The Militant (logo)  

Vol. 76/No. 47      December 24, 2012

Socialists campaign in Omaha
for gov’t-funded jobs program
OMAHA, Neb.—Maura DeLuca and Jacob Perasso, Socialist Workers Party candidates for mayor and city council here, joined more than a dozen campaign supporters over the Dec. 7-9 weekend, knocking on hundreds of doors to present the working-class alternative in the elections.

Campaign supporters joined in from Chicago, Minneapolis, and Des Moines, Iowa.

“Many workers are unemployed or underemployed. Others are over-employed, being forced to work too many hours,” Perasso said. “No capitalist party offers anything that will address our problems.”

The candidates talked to workers about fighting for a massive government-funded jobs program to put millions to work at union-scale wages to alleviate the scourge of unemployment and its negative effects on workers’ confidence and combativity. “The capitalists say this would be too expensive,” Perasso said. “But this just means it will cut into their profits.”

A house cleaning worker who subscribed this week to the Militant, who declined to have her name printed for job considerations, told DeLuca and Perasso about a job action she participated in.

At Molly Maids, where she works, 20 workers threatened to strike. “They demanded they no longer be assigned to clean houses that pay just $40. They only get 18 percent of that and don’t get paid for the transportation time to get to each house,” Perasso noted.

The boss said they could leave if they didn’t like the job. They all walked out and he came running to get them back. They haven’t been assigned to clean the lower paying homes since.

She encouraged campaigners getting out the Militant, telling them “sell a lot!” as they walked to the next door.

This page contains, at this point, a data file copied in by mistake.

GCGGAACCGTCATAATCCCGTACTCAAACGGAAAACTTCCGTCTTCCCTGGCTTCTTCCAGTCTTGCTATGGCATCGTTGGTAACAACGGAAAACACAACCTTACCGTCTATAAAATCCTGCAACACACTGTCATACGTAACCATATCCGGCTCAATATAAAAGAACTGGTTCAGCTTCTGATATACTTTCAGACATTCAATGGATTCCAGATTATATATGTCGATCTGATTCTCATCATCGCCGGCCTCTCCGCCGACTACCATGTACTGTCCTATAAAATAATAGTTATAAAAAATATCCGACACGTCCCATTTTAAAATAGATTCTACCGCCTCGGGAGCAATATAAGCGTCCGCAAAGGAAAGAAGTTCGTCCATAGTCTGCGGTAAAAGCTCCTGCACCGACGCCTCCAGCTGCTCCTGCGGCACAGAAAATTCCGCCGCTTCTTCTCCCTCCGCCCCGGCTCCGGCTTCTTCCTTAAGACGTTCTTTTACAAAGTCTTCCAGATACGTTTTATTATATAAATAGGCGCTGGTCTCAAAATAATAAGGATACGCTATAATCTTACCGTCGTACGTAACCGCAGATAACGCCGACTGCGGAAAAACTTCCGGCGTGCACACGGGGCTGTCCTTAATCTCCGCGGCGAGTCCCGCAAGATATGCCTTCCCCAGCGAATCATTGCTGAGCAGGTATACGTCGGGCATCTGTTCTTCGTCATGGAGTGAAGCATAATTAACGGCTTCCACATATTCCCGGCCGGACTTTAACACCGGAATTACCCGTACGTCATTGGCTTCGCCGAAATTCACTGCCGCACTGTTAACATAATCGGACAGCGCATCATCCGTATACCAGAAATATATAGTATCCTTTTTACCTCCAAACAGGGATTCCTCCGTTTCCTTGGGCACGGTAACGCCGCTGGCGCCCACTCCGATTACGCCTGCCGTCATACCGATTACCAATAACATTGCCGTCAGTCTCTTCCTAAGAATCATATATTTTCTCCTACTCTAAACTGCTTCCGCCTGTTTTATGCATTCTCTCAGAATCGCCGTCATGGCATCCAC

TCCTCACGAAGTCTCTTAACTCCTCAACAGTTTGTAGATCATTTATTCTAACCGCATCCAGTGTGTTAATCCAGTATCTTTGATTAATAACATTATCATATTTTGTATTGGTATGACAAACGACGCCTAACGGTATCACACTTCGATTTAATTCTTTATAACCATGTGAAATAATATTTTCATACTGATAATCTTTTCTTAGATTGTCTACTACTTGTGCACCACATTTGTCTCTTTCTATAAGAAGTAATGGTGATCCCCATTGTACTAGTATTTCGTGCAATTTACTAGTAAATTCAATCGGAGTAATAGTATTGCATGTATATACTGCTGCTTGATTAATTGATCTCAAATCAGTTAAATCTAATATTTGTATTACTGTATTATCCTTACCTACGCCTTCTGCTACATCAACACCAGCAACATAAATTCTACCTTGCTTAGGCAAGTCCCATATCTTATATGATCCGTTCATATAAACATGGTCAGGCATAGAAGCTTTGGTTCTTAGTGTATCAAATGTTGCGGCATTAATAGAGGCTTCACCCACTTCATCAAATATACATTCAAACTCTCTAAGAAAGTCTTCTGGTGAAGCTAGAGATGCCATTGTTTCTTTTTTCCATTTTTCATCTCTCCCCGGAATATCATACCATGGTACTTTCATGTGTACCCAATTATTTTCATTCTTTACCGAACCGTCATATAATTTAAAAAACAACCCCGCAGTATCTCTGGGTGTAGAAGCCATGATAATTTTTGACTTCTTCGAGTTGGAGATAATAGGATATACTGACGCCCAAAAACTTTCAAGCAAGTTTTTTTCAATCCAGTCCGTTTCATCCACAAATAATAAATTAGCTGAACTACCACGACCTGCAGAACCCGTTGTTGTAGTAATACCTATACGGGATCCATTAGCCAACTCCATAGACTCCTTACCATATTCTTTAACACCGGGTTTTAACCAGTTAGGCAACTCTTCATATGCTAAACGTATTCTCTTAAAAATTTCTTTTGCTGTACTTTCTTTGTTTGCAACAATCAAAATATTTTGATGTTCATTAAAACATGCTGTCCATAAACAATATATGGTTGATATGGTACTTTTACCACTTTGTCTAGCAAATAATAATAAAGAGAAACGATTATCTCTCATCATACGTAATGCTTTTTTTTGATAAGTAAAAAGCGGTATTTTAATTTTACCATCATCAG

The centerpiece of the campaigning was introducing Omaha workers to the Militant and books on revolutionary working-class politics. Thirty-two subscriptions to the Militant, which featured a front-page story on the campaign, were sold over the December 7-9 weekend, along with 16 books.

“We are finding workers want to discuss how the crisis of capitalism is affecting their lives and those of other working people around the world,” said Fredy Huinil, a campaign supporter from Omaha who helped organize the three-day effort.

On Dec. 8, the campaign hosted its first public meeting in Omaha, held at the South Omaha YMCA. Eighteen people participated in a lively discussion during the program and over a delicious Mexican and Guatemalan dinner prepared by campaign volunteers.

Joe Swanson, one of the meeting’s co-chairs, said campaigners going door to door found an eagerness among workers hit by the economic crisis to discuss what the working class needs to do. “In the last three or four years we have found that we can go into any corner of the country and have a discussion with workers in their community, neighborhoods and living rooms,” he said.

DeLuca related an experience selling a subscription to a meatpacking worker, who asked about Cuba and the so-called Ladies in White. “I said that these women were opponents of the Cuban Revolution, which brought workers and peasants to power,” DeLuca told the audience. “And I explained the case of the Cuban Five, who are in U.S. prisons because of their support for that revolution.” The meatpacker bought a copy of Women in Cuba: The Making of a Revolution Within the Revolution.
Related articles:
Socialist Workers Party launches campaign in Chicago  
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